We’ve written a bit about NuScale over the last week, primarily to spotlight its small reactor expo. The NuScale design includes a boiling water reactor, a technology that is, in its essentials, well-understood and time tested. It’s not the only such technology, but it is used in about a third of American reactors (pressurized water reactors are the others).
Plenty of other technologies have been developed over the life of domestic nuclear energy. Canada primarily uses home-grown pressurized heavy water reactors; it has exported its CANDU technology to other countries, notably India. Russia has developed light water graphite-moderated reactors, which are similar to boiling water reactors. (World Nuclear Association has a roundup of reactor types here.)
Another design that came to life in the 1960s is the molten salt reactor. WNA describes it thusly:
In the normal or basic MSR concept, the fuel is a molten mixture of lithium and beryllium fluoride (FLiBe) salts with dissolved low-enriched uranium (U-235 or U-233) fluorides (UF4). The core consists of unclad graphite moderator arranged to allow the flow of salt at about 700°C and at low pressure. Much higher temperatures are possible but not yet tested. Heat is transferred to a secondary salt circuit and thence to steam or process heat. The basic design is not a fast neutron reactor, but with some moderation by the graphite is epithermal (intermediate neutron speed) and breeding ratio is less than 1.
The design was created by Oak Ridge National Labs in the early-mid 60s and basically proved out, though never scaled up to commercial application. WNA does not speculate why this might be, but work on it petered out around 1976. It could be that the industry had standardized around different designs by then or the government killed financing and orphaned the technology.
So it has remained – or had remained:
There is now renewed interest in the MSR concept in Japan, Russia, China, France and the USA, and one of the six Generation IV designs selected for further development is the MSR in two distinct variants, the molten salt fast reactor (MSFR) and the Advanced High Temperature Reactor (AHTR) – also known as the fluoride salt-cooled high-temperature reactor (FHR) with solid fuel, or PB-FHR specifically with pebble fuel.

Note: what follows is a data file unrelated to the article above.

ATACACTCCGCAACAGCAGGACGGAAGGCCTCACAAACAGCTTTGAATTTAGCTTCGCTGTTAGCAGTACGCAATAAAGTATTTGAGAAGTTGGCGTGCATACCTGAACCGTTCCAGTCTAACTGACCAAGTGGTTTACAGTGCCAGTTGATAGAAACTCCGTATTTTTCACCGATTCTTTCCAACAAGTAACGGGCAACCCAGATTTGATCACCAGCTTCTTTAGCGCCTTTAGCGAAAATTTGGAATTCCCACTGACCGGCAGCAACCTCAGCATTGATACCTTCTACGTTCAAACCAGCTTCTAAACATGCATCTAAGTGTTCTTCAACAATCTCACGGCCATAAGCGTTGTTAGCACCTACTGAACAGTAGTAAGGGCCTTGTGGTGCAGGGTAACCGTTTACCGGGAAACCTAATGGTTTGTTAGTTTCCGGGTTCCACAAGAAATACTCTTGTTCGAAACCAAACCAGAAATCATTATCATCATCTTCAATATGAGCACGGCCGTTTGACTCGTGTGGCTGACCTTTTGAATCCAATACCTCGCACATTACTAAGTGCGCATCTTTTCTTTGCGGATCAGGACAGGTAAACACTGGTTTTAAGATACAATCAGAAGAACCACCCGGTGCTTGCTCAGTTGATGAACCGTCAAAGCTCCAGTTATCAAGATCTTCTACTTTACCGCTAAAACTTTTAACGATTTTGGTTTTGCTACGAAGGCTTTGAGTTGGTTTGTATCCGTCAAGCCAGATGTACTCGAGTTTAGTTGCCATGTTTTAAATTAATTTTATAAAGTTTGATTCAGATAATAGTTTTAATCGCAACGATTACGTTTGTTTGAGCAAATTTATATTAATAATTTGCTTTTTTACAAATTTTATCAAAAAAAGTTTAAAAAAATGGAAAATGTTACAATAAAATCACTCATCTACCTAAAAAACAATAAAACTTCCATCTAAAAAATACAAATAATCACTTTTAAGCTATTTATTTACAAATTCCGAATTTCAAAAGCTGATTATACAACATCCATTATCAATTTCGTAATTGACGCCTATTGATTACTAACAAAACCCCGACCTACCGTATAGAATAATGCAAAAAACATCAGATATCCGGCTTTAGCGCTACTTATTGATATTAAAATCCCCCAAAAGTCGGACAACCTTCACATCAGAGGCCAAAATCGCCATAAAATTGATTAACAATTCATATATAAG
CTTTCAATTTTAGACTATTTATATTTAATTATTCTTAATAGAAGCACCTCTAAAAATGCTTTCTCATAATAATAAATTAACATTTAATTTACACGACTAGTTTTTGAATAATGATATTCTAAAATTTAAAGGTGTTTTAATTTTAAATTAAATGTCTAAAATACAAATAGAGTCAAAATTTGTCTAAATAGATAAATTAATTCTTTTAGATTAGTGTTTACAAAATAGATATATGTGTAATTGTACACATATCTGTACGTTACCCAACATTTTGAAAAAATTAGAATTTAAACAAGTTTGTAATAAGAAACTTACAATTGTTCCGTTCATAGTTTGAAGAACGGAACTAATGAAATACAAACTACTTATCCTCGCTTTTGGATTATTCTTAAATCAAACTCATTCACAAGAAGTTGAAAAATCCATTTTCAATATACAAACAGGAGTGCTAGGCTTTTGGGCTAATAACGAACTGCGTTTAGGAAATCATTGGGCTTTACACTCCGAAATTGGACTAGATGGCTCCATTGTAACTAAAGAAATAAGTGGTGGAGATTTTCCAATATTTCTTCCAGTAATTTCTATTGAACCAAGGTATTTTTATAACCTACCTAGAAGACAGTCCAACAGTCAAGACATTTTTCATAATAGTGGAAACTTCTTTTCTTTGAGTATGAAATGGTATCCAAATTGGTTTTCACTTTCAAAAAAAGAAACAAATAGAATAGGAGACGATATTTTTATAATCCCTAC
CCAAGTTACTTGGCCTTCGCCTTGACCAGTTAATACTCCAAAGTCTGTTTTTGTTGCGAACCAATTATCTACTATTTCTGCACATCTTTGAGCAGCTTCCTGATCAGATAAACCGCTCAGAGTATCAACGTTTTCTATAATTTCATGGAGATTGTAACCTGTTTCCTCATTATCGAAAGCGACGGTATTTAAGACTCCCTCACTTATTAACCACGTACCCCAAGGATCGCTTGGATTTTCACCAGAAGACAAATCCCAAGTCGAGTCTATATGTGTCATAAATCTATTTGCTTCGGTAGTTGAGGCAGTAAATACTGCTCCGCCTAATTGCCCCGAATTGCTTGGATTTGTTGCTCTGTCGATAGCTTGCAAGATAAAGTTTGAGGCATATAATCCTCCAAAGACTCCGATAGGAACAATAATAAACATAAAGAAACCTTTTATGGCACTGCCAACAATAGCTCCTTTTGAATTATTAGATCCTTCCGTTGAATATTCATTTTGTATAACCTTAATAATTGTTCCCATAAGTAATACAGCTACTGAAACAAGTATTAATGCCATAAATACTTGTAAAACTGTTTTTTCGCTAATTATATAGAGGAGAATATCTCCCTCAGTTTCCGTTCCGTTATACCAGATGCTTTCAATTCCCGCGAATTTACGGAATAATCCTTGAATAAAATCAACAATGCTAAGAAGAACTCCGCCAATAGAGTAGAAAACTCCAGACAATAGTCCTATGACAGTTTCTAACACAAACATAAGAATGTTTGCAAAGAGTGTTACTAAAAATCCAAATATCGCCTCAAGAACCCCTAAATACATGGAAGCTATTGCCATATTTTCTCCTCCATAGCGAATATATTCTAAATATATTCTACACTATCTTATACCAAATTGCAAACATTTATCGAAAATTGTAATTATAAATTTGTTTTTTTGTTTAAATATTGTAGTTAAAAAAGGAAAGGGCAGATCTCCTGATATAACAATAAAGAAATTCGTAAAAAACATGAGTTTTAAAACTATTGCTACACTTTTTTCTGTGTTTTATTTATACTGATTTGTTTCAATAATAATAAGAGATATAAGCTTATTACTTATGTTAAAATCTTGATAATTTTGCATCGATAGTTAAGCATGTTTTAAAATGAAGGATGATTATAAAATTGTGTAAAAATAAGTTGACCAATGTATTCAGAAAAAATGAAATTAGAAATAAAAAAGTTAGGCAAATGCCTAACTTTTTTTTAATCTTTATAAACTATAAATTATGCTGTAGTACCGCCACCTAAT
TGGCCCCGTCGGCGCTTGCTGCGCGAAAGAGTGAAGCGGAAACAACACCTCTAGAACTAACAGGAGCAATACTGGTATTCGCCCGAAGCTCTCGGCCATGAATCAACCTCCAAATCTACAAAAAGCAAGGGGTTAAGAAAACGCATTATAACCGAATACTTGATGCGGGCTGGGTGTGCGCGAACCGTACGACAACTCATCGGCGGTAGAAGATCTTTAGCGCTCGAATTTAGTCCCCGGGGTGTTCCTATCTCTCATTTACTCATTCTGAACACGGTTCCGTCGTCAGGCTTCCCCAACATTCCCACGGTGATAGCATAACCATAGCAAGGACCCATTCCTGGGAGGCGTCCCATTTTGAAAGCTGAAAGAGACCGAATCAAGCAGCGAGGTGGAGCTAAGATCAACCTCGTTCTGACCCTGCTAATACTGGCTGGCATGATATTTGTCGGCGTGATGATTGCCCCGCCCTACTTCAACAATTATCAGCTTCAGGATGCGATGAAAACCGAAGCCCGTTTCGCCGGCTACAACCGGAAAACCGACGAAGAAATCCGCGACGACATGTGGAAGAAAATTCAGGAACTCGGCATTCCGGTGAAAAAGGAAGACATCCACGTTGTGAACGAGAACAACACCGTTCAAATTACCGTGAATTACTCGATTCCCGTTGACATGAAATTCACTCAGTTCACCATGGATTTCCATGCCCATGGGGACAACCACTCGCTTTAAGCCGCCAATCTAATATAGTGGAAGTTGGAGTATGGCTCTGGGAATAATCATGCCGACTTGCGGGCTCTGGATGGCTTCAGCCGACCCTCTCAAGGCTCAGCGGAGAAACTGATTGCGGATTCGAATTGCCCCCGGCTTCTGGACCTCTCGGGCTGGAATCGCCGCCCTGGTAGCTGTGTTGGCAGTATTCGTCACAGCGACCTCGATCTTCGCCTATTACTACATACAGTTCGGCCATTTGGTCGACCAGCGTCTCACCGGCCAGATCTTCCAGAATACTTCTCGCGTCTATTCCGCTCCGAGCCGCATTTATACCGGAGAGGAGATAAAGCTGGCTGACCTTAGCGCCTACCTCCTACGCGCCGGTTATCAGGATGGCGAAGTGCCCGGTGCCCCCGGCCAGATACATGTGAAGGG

And that brings us back around to small reactors, because one of those companies that has renewed interest in molten salt technology is startup Transatomic. It want to tout its technology, of course, but this comparison with light water reactors is informative:
Molten salt reactors like Transatomic Power’s are fueled by uranium dissolved in a liquid salt. The fuel is not surrounded by cladding, making it possible to continuously remove the fission products that would otherwise stop the nuclear reaction. The liquid fuel is also much more resistant to structural damage from radiation than solid materials – simply, liquids have very little structure to be damaged. With proper filtration, liquid fuel can remain in a molten salt reactor for decades, allowing us to extract much more of its energy.
All designs have their unique qualities – a molten salt reactor produces less used fuel because more of it is used. In some designs, if something goes wrong, the liquid core (the molten salt containing the fuel) can be drained as though down a drain into a shielded container. Additionally, the fuel can stay in the reactor for decades.
Still, anything with the word salt in it also must mitigate potential corrosion, especially a big pot of salty broth such as Transtomic proposes, but that issue appears not to be one – and hasn’t been since the original design from the 60s. See here for an interesting discussion.
So we wish Transatomic luck with its molten salt small reactor. This is a technology whose time has been waiting to come for 50 years and the current interest in it is striking and (we may hope) significant.
This story about European interest in molten salt reactors is interesting and worth a look. This is the bit that stuck out:
For years nuclear scientists have talked about a revival of molten salt reactors, which are powered by a liquid fuel rather than solid fuel rods, that will help spark the long-awaited “nuclear renaissance.”
The “nuclear renaissance” and what will spark it. It reminds me of magazines that interview a hot young actor and tout him as “the new Brando.” It’s a meaningless phrase to justify writing about a topic.
As far as we can tell, nuclear is doing quite well in its, shall we say, Regency period. There are challenges, as there always have been – and there are opportunities, as there always have been. Molten salt reactors have challenges and present opportunities. That’s enough to make a story.